Sports

Emily Silver makes history

Bainbridge senior Emily Silver flashes a smile while cooling down after the 50-freestyle race. - RYAN SCHIERLING/Staff Photo
Bainbridge senior Emily Silver flashes a smile while cooling down after the 50-freestyle race.
— image credit: RYAN SCHIERLING/Staff Photo

Zinc. Copper. Cadmium.

There are folks who will buy all sorts of purifiers to keep trace elements out of their water.

But there was nothing anyone could do Saturday at King County Aquatic Center, no filtration system strong enough, to keep Silver out of the water.

On this day -- the 3A state swimming championships -- Silver was contagion, not contaminant. Bainbridge High School senior Emily Silver inspired shrieking, heart palpitations, and a wide outbreak of smiling faces every time she hit chlorinated H2O.

Not that anyone wanted reprieve from Silver – they were watching history. Her efforts in the 50-yard and 100-yard freestyle events garnered her the previously unobtained: state titles in both races, for the fourth consecutive year.

No prep swimmer in Washington state, male or female, has ever repeated championships in two events every year of their high school career.

Not to mention the manner in which the events unfolded. Silver eclipsed a 13-year-old state record in the 50-free, her time of 22.99 besting the 23.17 mark set by Mercer Island’s Megan Oesting in 1990. Sequim’s Summer Jackson, who placed second, touched the wall nearly 1.5 seconds behind Silver.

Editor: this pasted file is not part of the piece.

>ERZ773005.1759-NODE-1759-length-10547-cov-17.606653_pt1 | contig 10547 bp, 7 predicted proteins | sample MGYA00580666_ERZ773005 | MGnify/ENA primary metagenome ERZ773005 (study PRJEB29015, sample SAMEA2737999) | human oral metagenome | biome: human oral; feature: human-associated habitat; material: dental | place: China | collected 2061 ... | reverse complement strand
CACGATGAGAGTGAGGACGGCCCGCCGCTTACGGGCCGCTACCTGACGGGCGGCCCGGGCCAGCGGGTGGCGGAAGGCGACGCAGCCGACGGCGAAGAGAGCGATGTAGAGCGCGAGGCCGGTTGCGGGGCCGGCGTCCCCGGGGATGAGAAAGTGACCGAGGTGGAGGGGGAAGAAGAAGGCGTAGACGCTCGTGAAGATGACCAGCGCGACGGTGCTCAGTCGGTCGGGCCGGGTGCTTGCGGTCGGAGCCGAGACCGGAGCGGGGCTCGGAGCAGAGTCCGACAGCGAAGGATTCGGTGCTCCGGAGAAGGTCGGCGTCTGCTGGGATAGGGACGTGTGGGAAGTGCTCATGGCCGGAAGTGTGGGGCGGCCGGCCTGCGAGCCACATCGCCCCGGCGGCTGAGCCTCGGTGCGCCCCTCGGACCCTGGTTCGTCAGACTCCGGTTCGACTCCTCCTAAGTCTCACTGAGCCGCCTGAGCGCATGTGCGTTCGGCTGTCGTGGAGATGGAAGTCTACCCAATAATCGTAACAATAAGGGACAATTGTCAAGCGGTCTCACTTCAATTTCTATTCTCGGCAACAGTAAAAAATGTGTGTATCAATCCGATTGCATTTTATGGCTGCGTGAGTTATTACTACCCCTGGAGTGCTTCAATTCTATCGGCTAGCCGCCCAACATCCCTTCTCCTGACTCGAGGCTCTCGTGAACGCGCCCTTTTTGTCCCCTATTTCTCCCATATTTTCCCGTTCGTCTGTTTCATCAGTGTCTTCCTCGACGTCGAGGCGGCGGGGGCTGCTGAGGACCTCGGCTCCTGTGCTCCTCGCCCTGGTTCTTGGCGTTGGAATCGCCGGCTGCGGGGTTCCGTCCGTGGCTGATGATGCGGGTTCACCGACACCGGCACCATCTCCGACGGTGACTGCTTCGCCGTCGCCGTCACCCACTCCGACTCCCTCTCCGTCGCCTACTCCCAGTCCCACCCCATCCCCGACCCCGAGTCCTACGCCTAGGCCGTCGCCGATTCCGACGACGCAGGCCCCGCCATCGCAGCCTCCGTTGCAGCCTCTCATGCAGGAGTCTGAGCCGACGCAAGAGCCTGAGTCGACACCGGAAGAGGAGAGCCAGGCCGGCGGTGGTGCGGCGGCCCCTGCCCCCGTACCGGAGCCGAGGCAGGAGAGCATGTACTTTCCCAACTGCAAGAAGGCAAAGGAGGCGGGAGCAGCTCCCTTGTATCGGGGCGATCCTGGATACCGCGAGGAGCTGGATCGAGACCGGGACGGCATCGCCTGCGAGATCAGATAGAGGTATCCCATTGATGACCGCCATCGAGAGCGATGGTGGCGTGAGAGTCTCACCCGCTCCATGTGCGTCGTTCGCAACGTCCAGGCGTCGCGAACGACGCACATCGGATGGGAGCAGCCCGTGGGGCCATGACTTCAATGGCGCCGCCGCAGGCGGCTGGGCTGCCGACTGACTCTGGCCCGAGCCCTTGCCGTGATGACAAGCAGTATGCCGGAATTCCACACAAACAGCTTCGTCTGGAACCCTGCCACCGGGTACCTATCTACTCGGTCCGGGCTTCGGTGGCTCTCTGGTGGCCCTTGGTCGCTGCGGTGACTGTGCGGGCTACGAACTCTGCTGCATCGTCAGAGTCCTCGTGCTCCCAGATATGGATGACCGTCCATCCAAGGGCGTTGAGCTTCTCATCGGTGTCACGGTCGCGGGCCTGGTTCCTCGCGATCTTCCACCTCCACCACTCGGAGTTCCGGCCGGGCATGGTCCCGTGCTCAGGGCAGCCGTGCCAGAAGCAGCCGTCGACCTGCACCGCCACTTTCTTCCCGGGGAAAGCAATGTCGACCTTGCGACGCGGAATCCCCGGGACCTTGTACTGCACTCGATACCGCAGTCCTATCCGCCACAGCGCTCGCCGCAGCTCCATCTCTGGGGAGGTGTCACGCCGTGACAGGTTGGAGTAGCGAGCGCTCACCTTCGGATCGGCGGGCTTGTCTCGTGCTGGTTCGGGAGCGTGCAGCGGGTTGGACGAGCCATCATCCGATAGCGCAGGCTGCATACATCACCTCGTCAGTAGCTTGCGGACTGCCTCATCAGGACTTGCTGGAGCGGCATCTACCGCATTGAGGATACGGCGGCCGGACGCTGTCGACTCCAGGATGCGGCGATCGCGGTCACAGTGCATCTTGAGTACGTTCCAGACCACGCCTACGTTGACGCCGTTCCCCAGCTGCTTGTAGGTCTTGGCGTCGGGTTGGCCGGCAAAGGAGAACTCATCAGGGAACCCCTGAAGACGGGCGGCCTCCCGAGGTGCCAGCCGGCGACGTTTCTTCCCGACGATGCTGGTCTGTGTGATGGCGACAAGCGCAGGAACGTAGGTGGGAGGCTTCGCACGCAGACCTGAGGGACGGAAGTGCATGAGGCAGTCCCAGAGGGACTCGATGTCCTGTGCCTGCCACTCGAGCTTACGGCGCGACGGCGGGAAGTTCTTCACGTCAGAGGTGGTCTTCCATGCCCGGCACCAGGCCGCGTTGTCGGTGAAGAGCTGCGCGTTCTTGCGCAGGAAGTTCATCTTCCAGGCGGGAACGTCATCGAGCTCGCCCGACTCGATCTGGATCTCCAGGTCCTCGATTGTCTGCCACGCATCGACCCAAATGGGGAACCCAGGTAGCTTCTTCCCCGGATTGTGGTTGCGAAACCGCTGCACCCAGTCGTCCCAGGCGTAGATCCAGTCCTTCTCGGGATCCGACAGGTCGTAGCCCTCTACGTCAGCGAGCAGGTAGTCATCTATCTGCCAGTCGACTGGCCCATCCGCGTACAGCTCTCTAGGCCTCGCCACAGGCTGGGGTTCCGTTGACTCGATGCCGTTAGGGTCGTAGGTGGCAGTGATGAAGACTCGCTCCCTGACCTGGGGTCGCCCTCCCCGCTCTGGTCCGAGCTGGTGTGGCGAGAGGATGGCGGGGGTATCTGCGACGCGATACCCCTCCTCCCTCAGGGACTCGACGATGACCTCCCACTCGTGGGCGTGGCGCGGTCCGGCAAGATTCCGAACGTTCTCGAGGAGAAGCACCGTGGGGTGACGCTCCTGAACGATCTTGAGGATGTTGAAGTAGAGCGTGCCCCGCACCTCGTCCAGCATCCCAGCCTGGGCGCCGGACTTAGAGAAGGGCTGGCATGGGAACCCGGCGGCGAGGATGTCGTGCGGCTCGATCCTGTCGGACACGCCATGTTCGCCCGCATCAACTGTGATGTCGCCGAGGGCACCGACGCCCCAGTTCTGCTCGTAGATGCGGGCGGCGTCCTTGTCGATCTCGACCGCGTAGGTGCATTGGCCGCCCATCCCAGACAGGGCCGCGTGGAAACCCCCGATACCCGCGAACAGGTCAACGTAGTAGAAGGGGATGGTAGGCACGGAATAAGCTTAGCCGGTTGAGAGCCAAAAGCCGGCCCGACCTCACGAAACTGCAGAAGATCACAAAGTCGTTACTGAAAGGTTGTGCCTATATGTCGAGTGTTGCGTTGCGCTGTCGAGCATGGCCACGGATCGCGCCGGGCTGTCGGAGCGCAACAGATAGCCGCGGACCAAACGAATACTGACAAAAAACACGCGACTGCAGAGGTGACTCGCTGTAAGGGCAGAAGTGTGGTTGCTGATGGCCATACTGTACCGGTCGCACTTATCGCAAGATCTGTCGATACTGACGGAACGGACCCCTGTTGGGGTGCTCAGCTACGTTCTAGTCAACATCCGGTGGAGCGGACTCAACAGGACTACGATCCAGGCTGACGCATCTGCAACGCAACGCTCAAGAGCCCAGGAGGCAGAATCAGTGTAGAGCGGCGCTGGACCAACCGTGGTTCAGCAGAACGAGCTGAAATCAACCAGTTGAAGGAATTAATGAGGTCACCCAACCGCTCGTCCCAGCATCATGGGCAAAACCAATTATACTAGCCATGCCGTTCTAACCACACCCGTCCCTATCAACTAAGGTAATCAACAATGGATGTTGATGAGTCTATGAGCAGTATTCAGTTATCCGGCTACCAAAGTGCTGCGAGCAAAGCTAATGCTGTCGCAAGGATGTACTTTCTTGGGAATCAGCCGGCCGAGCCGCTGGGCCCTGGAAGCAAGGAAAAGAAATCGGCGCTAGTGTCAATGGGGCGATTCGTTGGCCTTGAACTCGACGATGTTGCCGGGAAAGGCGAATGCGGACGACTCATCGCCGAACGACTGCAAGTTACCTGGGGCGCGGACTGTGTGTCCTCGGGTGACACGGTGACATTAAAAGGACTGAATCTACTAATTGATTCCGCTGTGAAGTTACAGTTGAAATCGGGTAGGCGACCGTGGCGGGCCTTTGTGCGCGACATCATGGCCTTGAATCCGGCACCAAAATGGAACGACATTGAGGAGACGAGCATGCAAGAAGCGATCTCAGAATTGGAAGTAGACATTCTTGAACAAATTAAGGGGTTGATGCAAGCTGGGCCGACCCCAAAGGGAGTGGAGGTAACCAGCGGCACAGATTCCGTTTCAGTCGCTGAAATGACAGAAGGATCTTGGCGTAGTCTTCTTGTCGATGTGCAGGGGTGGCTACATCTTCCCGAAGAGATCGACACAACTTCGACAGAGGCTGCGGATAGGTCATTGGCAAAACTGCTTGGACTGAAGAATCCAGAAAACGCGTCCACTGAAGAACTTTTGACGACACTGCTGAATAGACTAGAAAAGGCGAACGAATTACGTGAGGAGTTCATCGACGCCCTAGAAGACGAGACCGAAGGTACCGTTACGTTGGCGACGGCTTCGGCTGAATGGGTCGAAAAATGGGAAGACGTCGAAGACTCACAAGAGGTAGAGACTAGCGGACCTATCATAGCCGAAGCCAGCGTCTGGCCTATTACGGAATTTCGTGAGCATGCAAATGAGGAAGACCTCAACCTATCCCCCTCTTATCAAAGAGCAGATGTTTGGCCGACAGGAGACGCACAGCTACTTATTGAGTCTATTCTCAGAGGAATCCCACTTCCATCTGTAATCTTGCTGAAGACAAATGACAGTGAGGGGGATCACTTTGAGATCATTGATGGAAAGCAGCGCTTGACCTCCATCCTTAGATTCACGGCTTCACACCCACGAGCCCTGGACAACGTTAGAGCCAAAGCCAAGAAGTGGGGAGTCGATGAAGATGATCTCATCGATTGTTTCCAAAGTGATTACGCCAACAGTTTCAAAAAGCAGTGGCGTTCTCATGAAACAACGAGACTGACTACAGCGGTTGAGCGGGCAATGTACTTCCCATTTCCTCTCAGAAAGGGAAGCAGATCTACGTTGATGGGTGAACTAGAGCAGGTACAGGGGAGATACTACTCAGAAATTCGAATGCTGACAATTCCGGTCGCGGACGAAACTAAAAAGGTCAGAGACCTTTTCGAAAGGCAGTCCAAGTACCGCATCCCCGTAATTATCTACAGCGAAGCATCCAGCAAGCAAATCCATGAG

Her 100-free finish broke last year’s 50.29 record, set by Emily Kukors of Auburn, and solidly cemented her place in high school swimming history.

After Silver flashed an award-winning smile and waved to the KCAC crowd from the first-place podium, a hearty and heart-felt cheer went up en masse from the Bainbridge faithful -- “Way to go, Emily!”

Not two seconds later, the Bellevue fans repeated the sentiment verbatim, confirming that Silver fever had indeed infected the rest of the building.

As the team banners came down and swim fans shuffled out of the humid air, a pair of Mercer Island swimmers were mulling over the monumental day.

“She’s incredible,” one said. “Incredible.”

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